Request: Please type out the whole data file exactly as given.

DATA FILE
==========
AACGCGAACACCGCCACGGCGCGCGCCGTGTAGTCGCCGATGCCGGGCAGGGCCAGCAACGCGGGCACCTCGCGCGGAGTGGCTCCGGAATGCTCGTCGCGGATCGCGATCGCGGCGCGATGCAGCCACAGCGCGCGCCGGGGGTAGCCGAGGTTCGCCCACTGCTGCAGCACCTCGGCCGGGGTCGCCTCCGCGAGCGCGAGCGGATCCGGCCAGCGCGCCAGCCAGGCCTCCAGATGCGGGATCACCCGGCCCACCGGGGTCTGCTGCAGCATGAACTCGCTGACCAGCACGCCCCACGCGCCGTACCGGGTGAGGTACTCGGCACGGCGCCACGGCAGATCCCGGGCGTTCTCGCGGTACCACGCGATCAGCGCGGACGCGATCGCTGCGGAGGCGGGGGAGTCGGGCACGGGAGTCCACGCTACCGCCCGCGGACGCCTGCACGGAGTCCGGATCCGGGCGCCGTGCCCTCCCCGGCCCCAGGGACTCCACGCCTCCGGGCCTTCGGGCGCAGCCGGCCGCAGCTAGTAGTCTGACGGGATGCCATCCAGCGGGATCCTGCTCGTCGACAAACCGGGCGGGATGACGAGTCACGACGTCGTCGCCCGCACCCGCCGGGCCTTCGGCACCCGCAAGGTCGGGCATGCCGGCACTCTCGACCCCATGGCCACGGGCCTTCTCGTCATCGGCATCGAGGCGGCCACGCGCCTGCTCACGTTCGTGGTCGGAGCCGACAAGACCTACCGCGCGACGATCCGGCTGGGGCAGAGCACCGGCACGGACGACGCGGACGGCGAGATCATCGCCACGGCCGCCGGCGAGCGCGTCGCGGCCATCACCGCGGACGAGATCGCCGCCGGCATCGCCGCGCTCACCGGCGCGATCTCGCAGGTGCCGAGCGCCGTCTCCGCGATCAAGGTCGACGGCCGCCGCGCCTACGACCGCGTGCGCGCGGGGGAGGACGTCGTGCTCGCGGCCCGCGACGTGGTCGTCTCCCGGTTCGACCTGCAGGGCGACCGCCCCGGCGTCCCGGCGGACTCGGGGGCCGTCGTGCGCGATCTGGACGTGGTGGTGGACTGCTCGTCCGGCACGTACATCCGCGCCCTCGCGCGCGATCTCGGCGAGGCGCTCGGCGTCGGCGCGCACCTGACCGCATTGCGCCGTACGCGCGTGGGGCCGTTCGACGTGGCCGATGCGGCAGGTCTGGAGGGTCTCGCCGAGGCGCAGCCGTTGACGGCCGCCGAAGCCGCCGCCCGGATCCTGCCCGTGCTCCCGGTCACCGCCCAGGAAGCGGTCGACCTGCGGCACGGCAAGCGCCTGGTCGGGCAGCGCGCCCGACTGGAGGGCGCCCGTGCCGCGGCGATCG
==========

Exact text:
AACGCGAACACCGCCACGGCGCGCGCCGTGTAGTCGCCGATGCCGGGCAGGGCCAGCAACGCGGGCACCTCGCGCGGAGTGGCTCCGGAATGCTCGTCGCGGATCGCGATCGCGGCGCGATGCAGCCACAGCGCGCGCCGGGGGTAGCCGAGGTTCGCCCACTGCTGCAGCACCTCGGCCGGGGTCGCCTCCGCGAGCGCGAGCGGATCCGGCCAGCGCGCCAGCCAGGCCTCCAGATGCGGGATCACCCGGCCCACCGGGGTCTGCTGCAGCATGAACTCGCTGACCAGCACGCCCCACGCGCCGTACCGGGTGAGGTACTCGGCACGGCGCCACGGCAGATCCCGGGCGTTCTCGCGGTACCACGCGATCAGCGCGGACGCGATCGCTGCGGAGGCGGGGGAGTCGGGCACGGGAGTCCACGCTACCGCCCGCGGACGCCTGCACGGAGTCCGGATCCGGGCGCCGTGCCCTCCCCGGCCCCAGGGACTCCACGCCTCCGGGCCTTCGGGCGCAGCCGGCCGCAGCTAGTAGTCTGACGGGATGCCATCCAGCGGGATCCTGCTCGTCGACAAACCGGGCGGGATGACGAGTCACGACGTCGTCGCCCGCACCCGCCGGGCCTTCGGCACCCGCAAGGTCGGGCATGCCGGCACTCTCGACCCCATGGCCACGGGCCTTCTCGTCATCGGCATCGAGGCGGCCACGCGCCTGCTCACGTTCGTGGTCGGAGCCGACAAGACCTACCGCGCGACGATCCGGCTGGGGCAGAGCACCGGCACGGACGACGCGGACGGCGAGATCATCGCCACGGCCGCCGGCGAGCGCGTCGCGGCCATCACCGCGGACGAGATCGCCGCCGGCATCGCCGCGCTCACCGGCGCGATCTCGCAGGTGCCGAGCGCCGTCTCCGCGATCAAGGTCGACGGCCGCCGCGCCTACGACCGCGTGCGCGCGGGGGAGGACGTCGTGCTCGCGGCCCGCGACGTGGTCGTCTCCCGGTTCGACCTGCAGGGCGACCGCCCCGGCGTCCCGGCGGACTCGGGGGCCGTCGTGCGCGATCTGGACGTGGTGGTGGACTGCTCGTCCGGCACGTACATCCGCGCCCTCGCGCGCGATCTCGGCGAGGCGCTCGGCGTCGGCGCGCACCTGACCGCATTGCGCCGTACGCGCGTGGGGCCGTTCGACGTGGCCGATGCGGCAGGTCTGGAGGGTCTCGCCGAGGCGCAGCCGTTGACGGCCGCCGAAGCCGCCGCCCGGATCCTGCCCGTGCTCCCGGTCACCGCCCAGGAAGCGGTCGACCTGCGGCACGGCAAGCGCCTGGTCGGGCAGCGCGCCCGACTGGAGGGCGCCCGTGCCGCGGCGATCG